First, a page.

Monday, 26 July 2010

Giant offshore turbine that mimics sycamore seeds

A giant wind turbine design that mimics the spiralling motion of a sycamore seed could revolutionise the wind power industry.

British engineers are working on a design for the Aerogenerator which would rotate on its axis and would measure nearly 900 feet from tip to tip, generating up to 10MW.

News of the design comes after Lib Dem Energy Secretary Chris Huhne signalled a dramatic increase in the number of wind farms to be built in Britain – as he said there was no money in the pot to pay for nuclear power stations.

Engineering firm Wind Power is developing the Aerogenerator with architects Grimshaw, academics at Cranfield University and is also working with Rolls Royce, Arup, BP and Shell on its revolutionary design.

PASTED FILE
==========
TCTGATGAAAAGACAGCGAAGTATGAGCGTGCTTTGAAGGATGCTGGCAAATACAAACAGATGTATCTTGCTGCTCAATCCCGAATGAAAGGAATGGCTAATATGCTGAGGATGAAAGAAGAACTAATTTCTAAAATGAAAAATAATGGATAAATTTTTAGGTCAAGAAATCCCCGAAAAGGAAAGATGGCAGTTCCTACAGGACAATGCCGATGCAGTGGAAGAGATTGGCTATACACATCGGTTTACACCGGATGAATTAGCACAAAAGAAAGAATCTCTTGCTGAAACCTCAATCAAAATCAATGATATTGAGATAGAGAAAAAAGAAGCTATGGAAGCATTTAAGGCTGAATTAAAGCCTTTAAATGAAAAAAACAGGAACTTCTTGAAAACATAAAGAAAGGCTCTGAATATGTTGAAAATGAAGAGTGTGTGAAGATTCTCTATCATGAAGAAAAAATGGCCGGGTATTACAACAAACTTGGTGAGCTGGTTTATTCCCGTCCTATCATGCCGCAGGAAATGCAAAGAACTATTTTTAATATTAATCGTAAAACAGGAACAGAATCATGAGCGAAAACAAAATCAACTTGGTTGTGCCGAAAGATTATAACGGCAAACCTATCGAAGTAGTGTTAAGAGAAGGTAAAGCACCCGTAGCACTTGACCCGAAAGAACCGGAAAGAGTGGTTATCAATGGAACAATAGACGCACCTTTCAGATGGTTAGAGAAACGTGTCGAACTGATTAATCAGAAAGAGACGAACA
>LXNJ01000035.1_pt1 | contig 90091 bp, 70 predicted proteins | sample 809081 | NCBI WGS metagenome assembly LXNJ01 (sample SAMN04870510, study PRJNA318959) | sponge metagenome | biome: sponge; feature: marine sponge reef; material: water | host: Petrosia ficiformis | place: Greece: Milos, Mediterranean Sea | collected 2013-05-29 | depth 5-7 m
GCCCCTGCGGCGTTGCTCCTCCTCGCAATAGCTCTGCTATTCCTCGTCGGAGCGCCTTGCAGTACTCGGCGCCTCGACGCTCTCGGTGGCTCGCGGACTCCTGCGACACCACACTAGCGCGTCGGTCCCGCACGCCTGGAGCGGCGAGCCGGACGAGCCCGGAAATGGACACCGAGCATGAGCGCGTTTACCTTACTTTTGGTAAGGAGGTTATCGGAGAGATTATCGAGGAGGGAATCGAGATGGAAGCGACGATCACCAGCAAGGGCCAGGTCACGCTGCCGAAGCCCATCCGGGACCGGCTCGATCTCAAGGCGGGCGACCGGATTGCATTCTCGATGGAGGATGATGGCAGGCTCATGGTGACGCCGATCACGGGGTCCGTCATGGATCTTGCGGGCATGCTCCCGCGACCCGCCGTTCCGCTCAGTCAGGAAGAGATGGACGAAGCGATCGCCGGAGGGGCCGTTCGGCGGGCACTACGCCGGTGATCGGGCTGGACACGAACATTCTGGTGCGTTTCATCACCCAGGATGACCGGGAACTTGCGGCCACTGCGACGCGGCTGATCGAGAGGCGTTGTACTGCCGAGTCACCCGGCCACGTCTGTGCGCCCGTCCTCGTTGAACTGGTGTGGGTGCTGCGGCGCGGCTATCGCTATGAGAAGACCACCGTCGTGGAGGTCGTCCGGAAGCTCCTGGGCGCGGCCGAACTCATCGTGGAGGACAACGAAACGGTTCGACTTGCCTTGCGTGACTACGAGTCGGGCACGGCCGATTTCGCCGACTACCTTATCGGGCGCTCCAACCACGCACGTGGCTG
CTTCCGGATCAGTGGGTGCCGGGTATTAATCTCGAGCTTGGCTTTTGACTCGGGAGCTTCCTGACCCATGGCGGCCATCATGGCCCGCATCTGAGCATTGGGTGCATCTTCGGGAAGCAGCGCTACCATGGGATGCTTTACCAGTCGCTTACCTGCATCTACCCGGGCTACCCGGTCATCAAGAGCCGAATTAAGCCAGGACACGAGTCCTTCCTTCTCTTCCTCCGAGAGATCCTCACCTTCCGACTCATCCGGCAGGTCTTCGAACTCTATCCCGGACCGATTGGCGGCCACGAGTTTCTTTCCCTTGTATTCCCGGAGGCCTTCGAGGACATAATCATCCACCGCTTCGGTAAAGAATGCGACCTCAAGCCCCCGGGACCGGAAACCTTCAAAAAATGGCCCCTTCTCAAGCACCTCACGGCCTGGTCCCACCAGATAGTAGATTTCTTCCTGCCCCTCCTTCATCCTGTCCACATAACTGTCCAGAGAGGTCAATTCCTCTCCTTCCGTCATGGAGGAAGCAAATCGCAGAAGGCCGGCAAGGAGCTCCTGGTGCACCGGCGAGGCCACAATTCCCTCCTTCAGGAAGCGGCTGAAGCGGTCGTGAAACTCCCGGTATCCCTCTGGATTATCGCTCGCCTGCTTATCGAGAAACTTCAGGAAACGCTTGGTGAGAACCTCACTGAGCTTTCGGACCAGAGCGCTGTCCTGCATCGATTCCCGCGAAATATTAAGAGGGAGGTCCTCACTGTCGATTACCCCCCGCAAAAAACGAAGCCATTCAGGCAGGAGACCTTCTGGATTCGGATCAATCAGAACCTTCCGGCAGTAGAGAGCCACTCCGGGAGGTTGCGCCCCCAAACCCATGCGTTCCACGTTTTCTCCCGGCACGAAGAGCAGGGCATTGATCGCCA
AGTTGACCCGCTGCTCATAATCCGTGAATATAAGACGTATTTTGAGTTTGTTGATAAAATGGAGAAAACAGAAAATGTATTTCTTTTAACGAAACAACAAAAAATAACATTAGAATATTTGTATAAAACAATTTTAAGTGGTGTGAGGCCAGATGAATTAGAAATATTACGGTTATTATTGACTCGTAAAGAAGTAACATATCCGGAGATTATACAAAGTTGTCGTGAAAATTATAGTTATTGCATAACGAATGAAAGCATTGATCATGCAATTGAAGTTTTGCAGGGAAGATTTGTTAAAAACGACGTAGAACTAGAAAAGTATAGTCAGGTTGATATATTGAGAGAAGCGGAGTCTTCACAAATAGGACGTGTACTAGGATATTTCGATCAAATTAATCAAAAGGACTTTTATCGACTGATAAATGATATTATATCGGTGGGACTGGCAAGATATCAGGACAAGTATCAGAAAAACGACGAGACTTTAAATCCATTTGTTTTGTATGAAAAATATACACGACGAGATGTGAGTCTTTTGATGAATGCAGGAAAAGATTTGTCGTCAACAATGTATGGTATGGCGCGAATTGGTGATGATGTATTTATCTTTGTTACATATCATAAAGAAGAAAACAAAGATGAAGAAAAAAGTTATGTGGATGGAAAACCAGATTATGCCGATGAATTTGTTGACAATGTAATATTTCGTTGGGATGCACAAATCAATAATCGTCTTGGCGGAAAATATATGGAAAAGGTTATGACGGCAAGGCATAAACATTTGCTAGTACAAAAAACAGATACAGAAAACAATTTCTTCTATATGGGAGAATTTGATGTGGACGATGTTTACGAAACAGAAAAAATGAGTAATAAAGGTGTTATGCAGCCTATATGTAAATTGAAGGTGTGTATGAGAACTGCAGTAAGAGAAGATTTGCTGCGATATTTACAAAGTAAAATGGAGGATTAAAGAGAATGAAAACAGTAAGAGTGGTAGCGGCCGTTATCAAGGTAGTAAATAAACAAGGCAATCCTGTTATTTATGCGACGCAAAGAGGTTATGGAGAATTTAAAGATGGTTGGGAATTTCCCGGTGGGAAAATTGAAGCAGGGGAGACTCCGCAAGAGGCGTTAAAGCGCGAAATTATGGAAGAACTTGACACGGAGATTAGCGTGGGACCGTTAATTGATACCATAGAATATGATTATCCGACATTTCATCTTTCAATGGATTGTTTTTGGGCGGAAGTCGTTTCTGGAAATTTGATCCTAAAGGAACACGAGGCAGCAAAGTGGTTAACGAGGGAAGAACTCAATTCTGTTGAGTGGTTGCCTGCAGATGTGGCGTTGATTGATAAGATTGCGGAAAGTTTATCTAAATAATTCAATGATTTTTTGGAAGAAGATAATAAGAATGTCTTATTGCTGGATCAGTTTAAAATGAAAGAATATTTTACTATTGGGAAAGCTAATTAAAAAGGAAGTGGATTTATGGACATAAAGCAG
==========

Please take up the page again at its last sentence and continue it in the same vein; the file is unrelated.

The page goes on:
Those behind the design say that it could expanded to produce turbines that generated 20MW or more of power.

Scaling up the diameter of a conventional wind turbine would produce far more power from each device but would make them extremely heavy so engineers are now looking at ways of adapting the design to make them more efficient.

The Aerogenerator has two arms jutting out from its base to form a V-shape, with rigid 'sails' mounted along their length. As the wind passes over these they act like aerofoils, generating lift which turns the structure as a whole at roughly three revolutions per minute.

The first Aerogenerator could be up and running by 2013.

full article

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